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Abu Dhabi, UAESunday 22 July 2018

Wimbledon: Garbine Muguruza not hot and bothered about title defence after French Open 2017 experience

Spaniard calmer and more self-assured, focusing on immediate challenges rather than big picture

Spain's Garbine Muguruza won the Wimbledon singles title last year and the French Open crown in 2016. Reuters
Spain's Garbine Muguruza won the Wimbledon singles title last year and the French Open crown in 2016. Reuters

Defending the Wimbledon title will, in the nicest possible way, be no big deal for Garbine Muguruza.

The Spaniard won her second grand slam title at SW19 12 months ago, dropping just one set in seven matches and beating Venus Williams 7-5, 6-0 in the final.

Her title triumph came only a little more than a month after the defence of her first major crown at the French Open literally ended in tears. Muguruza lost in the fourth round to home favourite Kristina Mladenovic in front of a partisan crowd and then broke down in her post-match media conference.

Rather than enjoying the return to the scene of her then greatest triumph, Muguruza conceded she was glad it was all over.

Muguruza, 24, is determined Wimbledon will be different, telling Press Association Sport: "I learnt a lot from defending the French Open title. I'm completely different now. Before I was thinking a lot about the tournament and now I don't even think about it. I know it will naturally come, there's no reason to worry today.

"I learnt to take a little bit more distance. I have a tournament almost every single week. I struggled a little bit because it was new for me, I never felt that nervous before a tournament where you feel you have a lot of expectation, what's going to happen, and all these things.

"And now I'm like: 'OK, whatever, this is not important at all.' I'm going to go out there and just play the best I can and that's it. It's so much more simple."

There is no doubting, though, what a joyous moment it was for Muguruza to hold aloft the Venus Rosewater Dish two years after announcing herself as arguably the pick of the new generation by reaching the Wimbledon final, where she was beaten by Serena Williams.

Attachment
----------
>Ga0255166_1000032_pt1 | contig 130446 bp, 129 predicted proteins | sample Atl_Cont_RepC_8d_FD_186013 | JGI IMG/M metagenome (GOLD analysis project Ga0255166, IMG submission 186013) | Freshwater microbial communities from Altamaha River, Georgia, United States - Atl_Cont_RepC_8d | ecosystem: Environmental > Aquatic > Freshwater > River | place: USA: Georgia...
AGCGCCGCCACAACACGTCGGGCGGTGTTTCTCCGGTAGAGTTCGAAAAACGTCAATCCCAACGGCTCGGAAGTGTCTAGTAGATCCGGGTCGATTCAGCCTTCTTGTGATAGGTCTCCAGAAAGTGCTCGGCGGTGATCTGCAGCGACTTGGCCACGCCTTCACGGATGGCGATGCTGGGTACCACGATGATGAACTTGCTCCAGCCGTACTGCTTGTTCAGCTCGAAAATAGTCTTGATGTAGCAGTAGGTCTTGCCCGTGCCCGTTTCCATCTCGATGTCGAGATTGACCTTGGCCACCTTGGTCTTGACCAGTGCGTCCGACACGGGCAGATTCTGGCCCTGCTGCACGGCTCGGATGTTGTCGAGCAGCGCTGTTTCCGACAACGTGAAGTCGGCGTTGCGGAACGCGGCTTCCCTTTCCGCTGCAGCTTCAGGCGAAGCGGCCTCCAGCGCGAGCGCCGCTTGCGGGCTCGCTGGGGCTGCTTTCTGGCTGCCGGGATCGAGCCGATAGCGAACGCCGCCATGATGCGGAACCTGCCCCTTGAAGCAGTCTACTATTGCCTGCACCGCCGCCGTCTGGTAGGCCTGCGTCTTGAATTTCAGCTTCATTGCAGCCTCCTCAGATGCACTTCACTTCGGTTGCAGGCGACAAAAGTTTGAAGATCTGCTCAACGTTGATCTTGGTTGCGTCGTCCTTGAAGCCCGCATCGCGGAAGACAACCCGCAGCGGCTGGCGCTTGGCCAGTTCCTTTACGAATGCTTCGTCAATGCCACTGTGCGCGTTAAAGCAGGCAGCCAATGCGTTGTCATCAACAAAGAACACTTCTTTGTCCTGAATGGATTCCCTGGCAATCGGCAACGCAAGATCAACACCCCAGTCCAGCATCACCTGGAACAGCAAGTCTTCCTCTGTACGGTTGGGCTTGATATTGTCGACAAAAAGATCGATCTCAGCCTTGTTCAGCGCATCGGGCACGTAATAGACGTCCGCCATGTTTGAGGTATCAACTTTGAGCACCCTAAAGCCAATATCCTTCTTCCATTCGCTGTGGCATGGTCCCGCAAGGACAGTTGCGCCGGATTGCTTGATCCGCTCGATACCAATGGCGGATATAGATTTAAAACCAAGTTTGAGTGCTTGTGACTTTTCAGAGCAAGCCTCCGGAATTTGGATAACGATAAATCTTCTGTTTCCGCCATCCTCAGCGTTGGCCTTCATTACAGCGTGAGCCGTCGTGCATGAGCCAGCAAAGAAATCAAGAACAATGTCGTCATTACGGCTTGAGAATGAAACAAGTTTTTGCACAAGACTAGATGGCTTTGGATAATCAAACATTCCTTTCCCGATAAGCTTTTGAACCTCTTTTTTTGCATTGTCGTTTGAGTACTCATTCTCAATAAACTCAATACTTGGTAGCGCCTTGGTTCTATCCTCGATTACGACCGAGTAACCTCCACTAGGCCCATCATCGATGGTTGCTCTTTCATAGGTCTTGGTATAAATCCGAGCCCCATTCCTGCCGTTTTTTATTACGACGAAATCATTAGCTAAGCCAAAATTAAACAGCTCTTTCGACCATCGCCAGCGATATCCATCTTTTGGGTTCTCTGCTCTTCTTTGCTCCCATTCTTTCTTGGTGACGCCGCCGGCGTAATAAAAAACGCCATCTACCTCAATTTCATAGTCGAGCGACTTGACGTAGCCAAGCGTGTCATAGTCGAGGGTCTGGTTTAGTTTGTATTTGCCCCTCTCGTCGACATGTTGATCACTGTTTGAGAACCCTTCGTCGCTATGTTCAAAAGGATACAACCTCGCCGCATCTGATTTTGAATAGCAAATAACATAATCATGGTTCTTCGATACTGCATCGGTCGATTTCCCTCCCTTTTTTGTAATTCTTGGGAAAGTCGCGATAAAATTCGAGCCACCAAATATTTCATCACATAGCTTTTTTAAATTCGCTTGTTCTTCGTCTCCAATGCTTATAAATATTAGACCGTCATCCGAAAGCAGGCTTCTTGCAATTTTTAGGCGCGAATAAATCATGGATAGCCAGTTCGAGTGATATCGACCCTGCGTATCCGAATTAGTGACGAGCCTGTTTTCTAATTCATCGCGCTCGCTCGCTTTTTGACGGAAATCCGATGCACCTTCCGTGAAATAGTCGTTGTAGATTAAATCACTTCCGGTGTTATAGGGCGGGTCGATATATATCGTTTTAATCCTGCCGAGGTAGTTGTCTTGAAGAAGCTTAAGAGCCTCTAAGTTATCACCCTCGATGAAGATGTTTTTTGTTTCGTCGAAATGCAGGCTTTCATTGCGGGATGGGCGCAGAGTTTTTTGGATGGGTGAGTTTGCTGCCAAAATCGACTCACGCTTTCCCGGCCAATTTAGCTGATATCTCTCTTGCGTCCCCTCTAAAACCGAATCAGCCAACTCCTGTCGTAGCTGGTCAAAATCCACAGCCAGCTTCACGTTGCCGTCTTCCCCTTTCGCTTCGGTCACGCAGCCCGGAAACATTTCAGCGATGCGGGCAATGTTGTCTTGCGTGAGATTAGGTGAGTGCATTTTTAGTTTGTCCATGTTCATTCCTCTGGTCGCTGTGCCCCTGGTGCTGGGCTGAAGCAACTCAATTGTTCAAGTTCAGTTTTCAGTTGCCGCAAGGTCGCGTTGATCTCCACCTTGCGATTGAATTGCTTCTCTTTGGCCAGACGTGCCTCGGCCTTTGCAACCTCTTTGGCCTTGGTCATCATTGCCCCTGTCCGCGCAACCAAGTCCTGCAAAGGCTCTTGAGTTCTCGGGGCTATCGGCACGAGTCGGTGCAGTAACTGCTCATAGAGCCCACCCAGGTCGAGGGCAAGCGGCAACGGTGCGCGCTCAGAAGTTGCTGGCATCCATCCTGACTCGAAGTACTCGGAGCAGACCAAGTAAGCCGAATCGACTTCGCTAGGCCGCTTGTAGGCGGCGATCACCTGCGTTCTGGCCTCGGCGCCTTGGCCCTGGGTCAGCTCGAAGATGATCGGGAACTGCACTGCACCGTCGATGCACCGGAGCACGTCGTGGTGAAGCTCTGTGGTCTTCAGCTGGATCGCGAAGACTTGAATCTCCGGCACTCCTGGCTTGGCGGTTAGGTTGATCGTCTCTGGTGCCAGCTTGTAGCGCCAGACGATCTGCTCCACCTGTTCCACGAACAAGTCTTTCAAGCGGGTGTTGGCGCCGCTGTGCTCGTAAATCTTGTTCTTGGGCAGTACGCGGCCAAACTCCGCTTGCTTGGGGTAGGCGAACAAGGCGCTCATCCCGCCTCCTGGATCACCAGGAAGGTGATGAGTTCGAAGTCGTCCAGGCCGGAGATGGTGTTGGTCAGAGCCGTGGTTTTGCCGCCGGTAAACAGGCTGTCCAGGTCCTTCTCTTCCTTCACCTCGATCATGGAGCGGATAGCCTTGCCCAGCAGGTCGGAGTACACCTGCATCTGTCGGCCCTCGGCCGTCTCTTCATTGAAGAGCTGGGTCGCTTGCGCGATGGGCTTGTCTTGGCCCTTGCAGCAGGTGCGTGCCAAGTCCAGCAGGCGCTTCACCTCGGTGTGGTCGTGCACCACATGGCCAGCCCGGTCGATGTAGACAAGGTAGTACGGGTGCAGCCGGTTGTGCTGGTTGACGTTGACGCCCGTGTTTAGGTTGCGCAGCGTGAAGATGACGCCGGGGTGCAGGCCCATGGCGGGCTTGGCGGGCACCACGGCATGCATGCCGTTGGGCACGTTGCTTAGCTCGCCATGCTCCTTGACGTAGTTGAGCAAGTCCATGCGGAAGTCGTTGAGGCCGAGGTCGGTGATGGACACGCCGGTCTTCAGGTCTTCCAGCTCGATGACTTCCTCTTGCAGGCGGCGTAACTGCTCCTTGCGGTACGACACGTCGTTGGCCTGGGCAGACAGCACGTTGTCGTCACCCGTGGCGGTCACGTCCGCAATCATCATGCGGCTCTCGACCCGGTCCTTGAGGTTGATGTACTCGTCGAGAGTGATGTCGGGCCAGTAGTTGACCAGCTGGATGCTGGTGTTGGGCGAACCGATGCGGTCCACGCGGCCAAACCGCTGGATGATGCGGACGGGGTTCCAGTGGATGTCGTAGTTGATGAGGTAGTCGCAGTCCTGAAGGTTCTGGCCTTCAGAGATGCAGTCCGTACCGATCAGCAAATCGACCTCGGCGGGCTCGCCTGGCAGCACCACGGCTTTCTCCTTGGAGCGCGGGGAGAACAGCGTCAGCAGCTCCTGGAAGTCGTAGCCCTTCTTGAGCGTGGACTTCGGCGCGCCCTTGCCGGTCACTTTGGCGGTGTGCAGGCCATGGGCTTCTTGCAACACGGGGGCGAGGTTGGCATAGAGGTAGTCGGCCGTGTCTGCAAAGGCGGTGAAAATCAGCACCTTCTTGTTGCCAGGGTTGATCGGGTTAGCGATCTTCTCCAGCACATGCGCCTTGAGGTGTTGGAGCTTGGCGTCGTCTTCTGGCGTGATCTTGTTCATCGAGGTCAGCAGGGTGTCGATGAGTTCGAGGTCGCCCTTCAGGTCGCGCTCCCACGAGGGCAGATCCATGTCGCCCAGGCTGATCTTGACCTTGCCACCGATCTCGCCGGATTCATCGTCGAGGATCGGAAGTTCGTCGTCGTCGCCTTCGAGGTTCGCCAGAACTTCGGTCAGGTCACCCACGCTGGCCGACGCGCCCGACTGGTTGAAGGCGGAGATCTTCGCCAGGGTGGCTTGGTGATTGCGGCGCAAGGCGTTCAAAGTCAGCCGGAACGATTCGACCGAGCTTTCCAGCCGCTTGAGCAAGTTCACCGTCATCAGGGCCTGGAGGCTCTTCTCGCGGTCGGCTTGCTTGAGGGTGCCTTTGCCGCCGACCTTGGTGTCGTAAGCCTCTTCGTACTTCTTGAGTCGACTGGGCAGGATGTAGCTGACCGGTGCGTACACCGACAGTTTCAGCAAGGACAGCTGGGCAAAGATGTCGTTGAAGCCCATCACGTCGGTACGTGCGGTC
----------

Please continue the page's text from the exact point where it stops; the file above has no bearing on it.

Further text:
"I know it's going to be so important to go back, it's going to be an amazing feeling to go on the court again and just remember a little bit the feelings from last year," the Spaniard said.

"It was such an incredible feeling. I felt like with each match I was playing a little bit better and my opponents were getting tougher and tougher.

"It was just such a great feeling because three years ago I lost in the Wimbledon final and it was such a tough moment, to never know if you're going to be there again. So when I was last year in that situation again I didn't want to let it go and it was just a little bit of revenge."

Muguruza is consistently cited as the player most likely to take over the mantle from Williams, and despite ongoing wild fluctuations in her form, her ability to suddenly click her powerful game into gear, particularly on the biggest stage, marks her out.

She did it again at the French Open two weeks ago, thrashing Maria Sharapova on her way to the semi-finals, before her run was ended by eventual champion and world No 1 Simona Halep.

Muguruza, ranked third in the world, goes into Wimbledon among the favourites to successfully defend her title, although lurking somewhere in the draw – seeded or not – will be the name of Serena Williams.

The seven-time Wimbledon champion impressed in Paris before pulling out before a much-anticipated clash with Sharapova and will hope to find some of her old dominance on grass.

"I know she's Serena Williams and she can play incredible and you can never underestimate a champion like her, even though she didn't play as much," said Muguruza. "She's always a danger in whatever draw, whatever tournament."